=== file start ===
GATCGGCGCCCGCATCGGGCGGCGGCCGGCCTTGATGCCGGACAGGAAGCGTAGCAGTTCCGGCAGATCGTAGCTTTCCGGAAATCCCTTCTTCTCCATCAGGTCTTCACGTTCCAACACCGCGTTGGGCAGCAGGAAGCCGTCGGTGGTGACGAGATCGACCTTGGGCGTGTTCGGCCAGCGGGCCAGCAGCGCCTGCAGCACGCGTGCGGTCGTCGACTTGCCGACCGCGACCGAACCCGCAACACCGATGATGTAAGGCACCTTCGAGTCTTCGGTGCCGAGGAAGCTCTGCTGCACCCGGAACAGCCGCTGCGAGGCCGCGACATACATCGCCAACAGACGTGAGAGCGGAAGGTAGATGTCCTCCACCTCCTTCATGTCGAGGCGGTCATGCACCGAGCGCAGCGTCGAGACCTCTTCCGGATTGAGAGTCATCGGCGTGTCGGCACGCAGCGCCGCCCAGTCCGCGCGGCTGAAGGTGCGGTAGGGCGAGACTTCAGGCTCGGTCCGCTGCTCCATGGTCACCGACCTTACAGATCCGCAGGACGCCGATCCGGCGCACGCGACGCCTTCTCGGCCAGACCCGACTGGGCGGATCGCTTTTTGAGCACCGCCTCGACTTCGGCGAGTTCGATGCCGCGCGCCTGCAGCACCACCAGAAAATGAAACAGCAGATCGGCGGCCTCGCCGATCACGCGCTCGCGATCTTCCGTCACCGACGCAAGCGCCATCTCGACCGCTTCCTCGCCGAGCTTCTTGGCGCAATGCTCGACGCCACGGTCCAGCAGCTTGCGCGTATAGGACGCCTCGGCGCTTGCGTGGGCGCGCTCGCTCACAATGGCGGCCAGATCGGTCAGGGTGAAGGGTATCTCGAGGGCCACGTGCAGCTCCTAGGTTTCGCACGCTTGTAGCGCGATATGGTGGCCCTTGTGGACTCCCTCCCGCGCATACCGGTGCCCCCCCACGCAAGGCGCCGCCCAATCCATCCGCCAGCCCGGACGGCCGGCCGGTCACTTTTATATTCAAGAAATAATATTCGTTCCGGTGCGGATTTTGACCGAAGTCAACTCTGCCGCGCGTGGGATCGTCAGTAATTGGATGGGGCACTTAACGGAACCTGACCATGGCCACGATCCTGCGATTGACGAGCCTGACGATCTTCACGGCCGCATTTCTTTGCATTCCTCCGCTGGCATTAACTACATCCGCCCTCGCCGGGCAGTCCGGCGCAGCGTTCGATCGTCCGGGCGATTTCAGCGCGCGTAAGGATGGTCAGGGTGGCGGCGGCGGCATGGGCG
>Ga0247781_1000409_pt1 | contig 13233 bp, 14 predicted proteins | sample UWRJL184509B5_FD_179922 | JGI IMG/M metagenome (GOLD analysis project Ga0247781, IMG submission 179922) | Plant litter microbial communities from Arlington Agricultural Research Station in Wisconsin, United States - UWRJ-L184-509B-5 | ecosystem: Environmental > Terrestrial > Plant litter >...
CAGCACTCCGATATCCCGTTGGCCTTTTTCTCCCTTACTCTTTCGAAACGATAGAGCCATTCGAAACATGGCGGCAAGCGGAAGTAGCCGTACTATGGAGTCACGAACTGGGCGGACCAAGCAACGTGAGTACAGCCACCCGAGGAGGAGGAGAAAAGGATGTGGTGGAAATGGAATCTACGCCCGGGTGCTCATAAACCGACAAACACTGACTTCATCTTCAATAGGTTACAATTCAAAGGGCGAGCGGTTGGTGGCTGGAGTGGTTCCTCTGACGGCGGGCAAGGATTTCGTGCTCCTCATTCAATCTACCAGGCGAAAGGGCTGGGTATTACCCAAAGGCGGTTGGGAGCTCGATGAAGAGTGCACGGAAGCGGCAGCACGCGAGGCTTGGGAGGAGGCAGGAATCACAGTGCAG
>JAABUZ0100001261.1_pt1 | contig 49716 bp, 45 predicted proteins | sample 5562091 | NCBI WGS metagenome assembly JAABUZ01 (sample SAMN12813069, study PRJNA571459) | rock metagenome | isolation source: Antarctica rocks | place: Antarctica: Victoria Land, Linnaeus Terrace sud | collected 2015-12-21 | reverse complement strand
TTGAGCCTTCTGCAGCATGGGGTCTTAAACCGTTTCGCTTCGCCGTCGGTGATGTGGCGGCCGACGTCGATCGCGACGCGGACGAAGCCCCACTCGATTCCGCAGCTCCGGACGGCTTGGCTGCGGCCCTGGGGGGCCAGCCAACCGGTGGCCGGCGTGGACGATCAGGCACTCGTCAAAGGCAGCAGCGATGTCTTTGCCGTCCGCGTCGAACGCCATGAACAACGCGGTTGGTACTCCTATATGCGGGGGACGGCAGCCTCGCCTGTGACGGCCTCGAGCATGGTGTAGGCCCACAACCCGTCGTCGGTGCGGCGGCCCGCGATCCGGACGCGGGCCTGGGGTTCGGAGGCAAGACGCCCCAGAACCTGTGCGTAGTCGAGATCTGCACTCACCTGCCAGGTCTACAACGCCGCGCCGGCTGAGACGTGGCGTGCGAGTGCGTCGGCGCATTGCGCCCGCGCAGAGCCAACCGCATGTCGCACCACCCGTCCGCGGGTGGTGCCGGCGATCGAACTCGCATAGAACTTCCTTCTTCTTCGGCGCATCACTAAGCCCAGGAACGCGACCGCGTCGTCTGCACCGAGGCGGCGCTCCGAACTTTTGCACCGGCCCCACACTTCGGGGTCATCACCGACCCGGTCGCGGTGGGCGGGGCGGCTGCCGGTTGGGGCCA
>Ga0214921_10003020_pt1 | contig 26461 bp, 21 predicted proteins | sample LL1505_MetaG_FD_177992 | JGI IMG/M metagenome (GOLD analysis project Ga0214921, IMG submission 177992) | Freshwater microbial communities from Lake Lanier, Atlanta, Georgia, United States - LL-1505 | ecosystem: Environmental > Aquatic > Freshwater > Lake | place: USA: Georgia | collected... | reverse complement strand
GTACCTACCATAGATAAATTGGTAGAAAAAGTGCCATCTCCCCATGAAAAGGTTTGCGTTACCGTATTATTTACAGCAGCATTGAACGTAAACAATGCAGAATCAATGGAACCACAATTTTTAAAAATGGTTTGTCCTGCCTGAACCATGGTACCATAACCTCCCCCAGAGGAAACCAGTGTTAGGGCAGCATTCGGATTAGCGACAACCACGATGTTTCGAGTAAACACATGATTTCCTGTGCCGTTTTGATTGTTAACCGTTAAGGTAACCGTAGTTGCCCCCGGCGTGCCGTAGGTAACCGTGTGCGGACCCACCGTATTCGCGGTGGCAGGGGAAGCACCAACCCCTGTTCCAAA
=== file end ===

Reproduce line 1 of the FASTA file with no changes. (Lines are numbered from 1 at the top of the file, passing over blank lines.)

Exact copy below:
GATCGGCGCCCGCATCGGGCGGCGGCCGGCCTTGATGCCGGACAGGAAGCGTAGCAGTTCCGGCAGATCGTAGCTTTCCGGAAATCCCTTCTTCTCCATCAGGTCTTCACGTTCCAACACCGCGTTGGGCAGCAGGAAGCCGTCGGTGGTGACGAGATCGACCTTGGGCGTGTTCGGCCAGCGGGCCAGCAGCGCCTGCAGCACGCGTGCGGTCGTCGACTTGCCGACCGCGACCGAACCCGCAACACCGATGATGTAAGGCACCTTCGAGTCTTCGGTGCCGAGGAAGCTCTGCTGCACCCGGAACAGCCGCTGCGAGGCCGCGACATACATCGCCAACAGACGTGAGAGCGGAAGGTAGATGTCCTCCACCTCCTTCATGTCGAGGCGGTCATGCACCGAGCGCAGCGTCGAGACCTCTTCCGGATTGAGAGTCATCGGCGTGTCGGCACGCAGCGCCGCCCAGTCCGCGCGGCTGAAGGTGCGGTAGGGCGAGACTTCAGGCTCGGTCCGCTGCTCCATGGTCACCGACCTTACAGATCCGCAGGACGCCGATCCGGCGCACGCGACGCCTTCTCGGCCAGACCCGACTGGGCGGATCGCTTTTTGAGCACCGCCTCGACTTCGGCGAGTTCGATGCCGCGCGCCTGCAGCACCACCAGAAAATGAAACAGCAGATCGGCGGCCTCGCCGATCACGCGCTCGCGATCTTCCGTCACCGACGCAAGCGCCATCTCGACCGCTTCCTCGCCGAGCTTCTTGGCGCAATGCTCGACGCCACGGTCCAGCAGCTTGCGCGTATAGGACGCCTCGGCGCTTGCGTGGGCGCGCTCGCTCACAATGGCGGCCAGATCGGTCAGGGTGAAGGGTATCTCGAGGGCCACGTGCAGCTCCTAGGTTTCGCACGCTTGTAGCGCGATATGGTGGCCCTTGTGGACTCCCTCCCGCGCATACCGGTGCCCCCCCACGCAAGGCGCCGCCCAATCCATCCGCCAGCCCGGACGGCCGGCCGGTCACTTTTATATTCAAGAAATAATATTCGTTCCGGTGCGGATTTTGACCGAAGTCAACTCTGCCGCGCGTGGGATCGTCAGTAATTGGATGGGGCACTTAACGGAACCTGACCATGGCCACGATCCTGCGATTGACGAGCCTGACGATCTTCACGGCCGCATTTCTTTGCATTCCTCCGCTGGCATTAACTACATCCGCCCTCGCCGGGCAGTCCGGCGCAGCGTTCGATCGTCCGGGCGATTTCAGCGCGCGTAAGGATGGTCAGGGTGGCGGCGGCGGCATGGGCG